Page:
Let's look at one more hypothetical situation. Let's say you get a 30-year conventional mortgage from a different lender. You put 20% down on the $374,900 house, have an interest rate of 6%, and pay no PMI. Your monthly mortgage payment, taxes, and home insurance totals $2,126. With a maximum housing DTI of 36%, you'd need a gross income of $5,906 per month and $70,867 per year.

The lower DTI requirements result in a higher income requirement, and the higher your down payment, the lower the income requirement.


Do you have your dream house in mind? Calculate your monthly payment with our mortgage calculator. Check the mortgage rules of your loan program for the maximum housing-expense-to-income ratio. Then divide your monthly payment by the housing-expense-to-income ratio to get the minimum income required per month.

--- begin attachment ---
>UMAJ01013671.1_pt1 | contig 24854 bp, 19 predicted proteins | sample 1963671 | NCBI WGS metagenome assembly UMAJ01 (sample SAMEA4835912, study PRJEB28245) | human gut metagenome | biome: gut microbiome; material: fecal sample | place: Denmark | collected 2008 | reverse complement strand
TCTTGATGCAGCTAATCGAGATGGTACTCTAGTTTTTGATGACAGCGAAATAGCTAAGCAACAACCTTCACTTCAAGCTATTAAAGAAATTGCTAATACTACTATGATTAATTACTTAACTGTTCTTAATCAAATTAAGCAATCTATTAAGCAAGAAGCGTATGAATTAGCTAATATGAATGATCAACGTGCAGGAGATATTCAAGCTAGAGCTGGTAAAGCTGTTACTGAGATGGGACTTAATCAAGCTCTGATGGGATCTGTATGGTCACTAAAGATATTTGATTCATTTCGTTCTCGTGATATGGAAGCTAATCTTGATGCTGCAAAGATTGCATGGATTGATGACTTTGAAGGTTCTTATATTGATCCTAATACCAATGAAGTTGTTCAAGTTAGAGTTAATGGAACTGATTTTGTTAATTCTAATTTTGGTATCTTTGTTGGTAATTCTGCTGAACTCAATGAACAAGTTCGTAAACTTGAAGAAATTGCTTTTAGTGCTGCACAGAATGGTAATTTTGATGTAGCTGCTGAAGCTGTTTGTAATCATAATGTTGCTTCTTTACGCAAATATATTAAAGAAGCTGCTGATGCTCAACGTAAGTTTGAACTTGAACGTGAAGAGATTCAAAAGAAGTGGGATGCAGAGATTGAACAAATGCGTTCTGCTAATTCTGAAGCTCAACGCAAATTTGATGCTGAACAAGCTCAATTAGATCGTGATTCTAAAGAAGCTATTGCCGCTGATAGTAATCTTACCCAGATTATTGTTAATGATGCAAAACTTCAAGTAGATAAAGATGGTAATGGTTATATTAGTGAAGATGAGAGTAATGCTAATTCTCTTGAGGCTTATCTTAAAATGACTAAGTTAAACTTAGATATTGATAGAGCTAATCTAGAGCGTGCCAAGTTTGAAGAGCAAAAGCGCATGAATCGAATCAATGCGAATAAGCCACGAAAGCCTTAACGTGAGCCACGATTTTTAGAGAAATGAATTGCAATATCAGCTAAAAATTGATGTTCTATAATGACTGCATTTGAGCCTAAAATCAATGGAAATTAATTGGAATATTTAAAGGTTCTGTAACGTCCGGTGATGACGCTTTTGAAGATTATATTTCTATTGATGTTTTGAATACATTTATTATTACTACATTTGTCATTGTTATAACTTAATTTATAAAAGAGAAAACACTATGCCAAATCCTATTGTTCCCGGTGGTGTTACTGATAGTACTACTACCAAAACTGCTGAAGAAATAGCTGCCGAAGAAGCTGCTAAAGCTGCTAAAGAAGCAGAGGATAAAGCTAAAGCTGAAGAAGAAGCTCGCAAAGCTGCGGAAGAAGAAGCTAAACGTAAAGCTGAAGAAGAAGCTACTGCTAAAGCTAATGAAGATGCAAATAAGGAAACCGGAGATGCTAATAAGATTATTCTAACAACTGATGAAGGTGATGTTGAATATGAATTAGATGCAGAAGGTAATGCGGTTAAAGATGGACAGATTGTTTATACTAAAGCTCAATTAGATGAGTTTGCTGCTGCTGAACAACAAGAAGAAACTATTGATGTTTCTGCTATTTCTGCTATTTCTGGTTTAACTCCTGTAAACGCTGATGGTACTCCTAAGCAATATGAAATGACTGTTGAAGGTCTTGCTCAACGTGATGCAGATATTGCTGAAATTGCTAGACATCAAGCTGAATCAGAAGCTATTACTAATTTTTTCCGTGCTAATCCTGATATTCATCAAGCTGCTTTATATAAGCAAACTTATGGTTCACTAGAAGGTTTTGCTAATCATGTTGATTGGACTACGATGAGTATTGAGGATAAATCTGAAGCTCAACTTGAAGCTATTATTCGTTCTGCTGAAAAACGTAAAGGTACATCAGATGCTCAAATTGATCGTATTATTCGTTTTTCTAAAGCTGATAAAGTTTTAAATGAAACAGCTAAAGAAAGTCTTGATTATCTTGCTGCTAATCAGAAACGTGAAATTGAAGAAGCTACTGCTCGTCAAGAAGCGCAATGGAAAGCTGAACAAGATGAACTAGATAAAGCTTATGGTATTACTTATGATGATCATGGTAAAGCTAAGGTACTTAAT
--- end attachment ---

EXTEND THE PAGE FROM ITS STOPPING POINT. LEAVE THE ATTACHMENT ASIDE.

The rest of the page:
The Effect of Your Down Payment

The amount of your down payment will affect how much gross income you need because it will either increase or decrease the amount you're borrowing and thus your monthly payments.

The FHA program requires that you put down at least 3.5%, but you'll have to put down 10% if your credit score is between 500 and 579. You'll have to put down at least 20% to avoid paying PMI on a conventional loan.

Here's a look at what you can expect to put down on a $374,900 home with each of the down payment options:

  • FHA 3.5% down payment: $13,121.50
  • FHA 10% down payment: $37,490
  • Conventional 20% down payment: $74,980


You can figure out your minimum down payment amount by multiplying your loan program's down payment requirement by the house's sale price.